Fort House is a historic residence built in 1868 by its wealthy merchant and farmer Colonel William A. Fort. The home is a fine example of Greek Revival architecture and for many years was operated as a house museum by the Historic Waco Foundation; it is now privately owned. It was added to the National Register of Historic Places in 1970.
Backstory and Context
The Civil War, however, ruined his farm so he bought six acres of land of the current property and built the house (over time the property became smaller as the city grew). Fort became a merchant once more and eventually co-founded a very successful bank called Fort & Jackson, which would later merge with another bank, Waco National Bank, in 1874. He would also own the city's first transit system (a mule-drawn streetcar) and donated money to colleges including the Waco Female College.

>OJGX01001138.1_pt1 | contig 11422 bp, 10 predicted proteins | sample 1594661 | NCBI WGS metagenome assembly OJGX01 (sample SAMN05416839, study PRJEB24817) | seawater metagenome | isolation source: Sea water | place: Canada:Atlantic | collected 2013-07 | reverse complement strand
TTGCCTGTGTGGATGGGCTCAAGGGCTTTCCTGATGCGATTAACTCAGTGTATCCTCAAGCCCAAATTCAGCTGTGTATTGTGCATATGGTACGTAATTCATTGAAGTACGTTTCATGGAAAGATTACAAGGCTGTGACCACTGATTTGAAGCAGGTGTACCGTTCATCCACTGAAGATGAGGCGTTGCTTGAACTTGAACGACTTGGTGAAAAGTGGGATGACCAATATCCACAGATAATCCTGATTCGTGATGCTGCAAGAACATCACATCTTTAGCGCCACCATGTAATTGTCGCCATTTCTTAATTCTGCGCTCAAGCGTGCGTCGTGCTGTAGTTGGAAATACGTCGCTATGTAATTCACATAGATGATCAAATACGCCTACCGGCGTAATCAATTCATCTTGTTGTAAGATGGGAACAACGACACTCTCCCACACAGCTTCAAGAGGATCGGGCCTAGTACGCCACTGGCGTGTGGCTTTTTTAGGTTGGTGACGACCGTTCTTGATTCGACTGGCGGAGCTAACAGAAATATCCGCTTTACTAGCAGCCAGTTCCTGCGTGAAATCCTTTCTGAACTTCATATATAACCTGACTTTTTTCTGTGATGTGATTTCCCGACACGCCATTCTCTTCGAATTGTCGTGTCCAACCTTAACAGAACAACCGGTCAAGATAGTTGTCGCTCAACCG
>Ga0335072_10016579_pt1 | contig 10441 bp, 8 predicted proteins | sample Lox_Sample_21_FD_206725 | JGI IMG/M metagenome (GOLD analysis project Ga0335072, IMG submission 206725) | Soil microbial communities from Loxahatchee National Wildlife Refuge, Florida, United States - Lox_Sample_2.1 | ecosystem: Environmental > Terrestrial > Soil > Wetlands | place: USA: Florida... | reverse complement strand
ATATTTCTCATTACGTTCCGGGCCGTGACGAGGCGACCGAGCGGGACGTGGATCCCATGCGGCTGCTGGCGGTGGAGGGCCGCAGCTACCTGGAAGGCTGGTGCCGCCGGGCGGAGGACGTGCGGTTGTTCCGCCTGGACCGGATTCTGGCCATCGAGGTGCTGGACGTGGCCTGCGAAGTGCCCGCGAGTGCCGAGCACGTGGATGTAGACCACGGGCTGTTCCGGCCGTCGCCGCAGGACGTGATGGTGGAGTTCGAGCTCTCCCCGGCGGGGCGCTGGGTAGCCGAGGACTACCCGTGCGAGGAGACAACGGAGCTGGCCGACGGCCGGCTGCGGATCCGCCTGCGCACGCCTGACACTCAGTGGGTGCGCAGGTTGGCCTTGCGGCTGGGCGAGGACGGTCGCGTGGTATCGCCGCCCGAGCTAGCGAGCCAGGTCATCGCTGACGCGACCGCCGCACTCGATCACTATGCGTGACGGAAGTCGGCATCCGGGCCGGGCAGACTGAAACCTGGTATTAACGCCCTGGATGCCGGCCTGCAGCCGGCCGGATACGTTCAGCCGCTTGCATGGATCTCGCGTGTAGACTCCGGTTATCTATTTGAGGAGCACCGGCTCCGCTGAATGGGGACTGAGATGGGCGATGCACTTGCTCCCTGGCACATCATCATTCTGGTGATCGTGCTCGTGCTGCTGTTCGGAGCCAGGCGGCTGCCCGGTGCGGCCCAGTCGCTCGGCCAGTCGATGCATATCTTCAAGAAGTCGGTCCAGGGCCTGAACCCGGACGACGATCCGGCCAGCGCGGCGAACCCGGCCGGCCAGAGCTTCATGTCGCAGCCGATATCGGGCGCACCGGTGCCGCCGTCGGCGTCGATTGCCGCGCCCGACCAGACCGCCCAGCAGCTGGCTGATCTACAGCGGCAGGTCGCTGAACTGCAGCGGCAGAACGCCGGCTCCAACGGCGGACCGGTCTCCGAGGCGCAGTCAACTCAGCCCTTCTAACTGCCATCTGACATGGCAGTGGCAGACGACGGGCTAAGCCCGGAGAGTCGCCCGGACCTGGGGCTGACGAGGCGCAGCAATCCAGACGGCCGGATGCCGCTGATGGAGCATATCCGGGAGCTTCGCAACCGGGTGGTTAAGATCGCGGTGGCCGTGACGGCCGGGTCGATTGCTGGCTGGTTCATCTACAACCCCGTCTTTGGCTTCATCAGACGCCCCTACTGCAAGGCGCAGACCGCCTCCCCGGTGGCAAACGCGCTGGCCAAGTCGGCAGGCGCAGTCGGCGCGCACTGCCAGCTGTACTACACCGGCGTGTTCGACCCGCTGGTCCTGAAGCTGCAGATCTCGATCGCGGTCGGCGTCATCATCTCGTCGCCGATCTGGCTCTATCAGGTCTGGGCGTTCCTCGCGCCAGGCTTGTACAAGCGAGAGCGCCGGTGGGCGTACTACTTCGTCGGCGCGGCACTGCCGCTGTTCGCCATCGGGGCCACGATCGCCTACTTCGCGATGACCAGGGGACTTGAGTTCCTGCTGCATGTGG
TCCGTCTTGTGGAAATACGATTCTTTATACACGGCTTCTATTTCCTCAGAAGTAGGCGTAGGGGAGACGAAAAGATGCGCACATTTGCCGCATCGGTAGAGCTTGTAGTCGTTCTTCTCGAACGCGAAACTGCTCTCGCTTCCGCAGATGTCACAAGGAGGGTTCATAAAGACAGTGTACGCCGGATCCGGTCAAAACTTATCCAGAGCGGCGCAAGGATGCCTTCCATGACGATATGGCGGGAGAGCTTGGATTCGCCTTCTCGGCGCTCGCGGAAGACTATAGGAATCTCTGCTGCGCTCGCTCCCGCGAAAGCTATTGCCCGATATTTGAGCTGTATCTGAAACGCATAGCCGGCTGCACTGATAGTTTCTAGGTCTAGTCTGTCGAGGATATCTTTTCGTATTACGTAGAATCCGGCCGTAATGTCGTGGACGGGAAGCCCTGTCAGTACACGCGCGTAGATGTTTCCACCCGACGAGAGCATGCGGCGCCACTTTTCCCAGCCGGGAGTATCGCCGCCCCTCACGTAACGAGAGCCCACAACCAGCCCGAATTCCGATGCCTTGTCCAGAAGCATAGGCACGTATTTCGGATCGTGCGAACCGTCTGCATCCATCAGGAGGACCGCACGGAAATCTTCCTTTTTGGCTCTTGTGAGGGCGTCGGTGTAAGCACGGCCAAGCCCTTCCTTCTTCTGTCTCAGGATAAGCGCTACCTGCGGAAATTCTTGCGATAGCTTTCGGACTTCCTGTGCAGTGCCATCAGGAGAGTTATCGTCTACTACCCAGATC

As for the house, it appears that the family lived here until 1911. Between then and 1955, it was divided into apartments. In 1956, an organization called the Junior League bought and restored the old home to serve as its headquarters. The Historic Waco Foundation, which was then called the Waco Society for Historic Preservation, acquired and opened it as a house museum. In recent years, the Foundation realized it could not justify owning it and the other historic homes it maintains. As a result, it sold the house to its current owners in early 2019.
Historic Waco Foundation & Prisca Bird. "Fort House." Wacohistory.org. Accessed July 12, 2019. https://wacohistory.org/items/show/75.
Smith, J.B. "Gaineses snap up historic Fort House, one of Waco's oldest." Waco Tribune-Herald. March 8, 2019. https://www.wacotrib.com/news/business/gaineses-snap-up-historic-fort-house-one-of-waco-s/article_8eddd813-1abb-502b-a9b2-0083e0c45a72.html.
Photo: Wikimedia Commons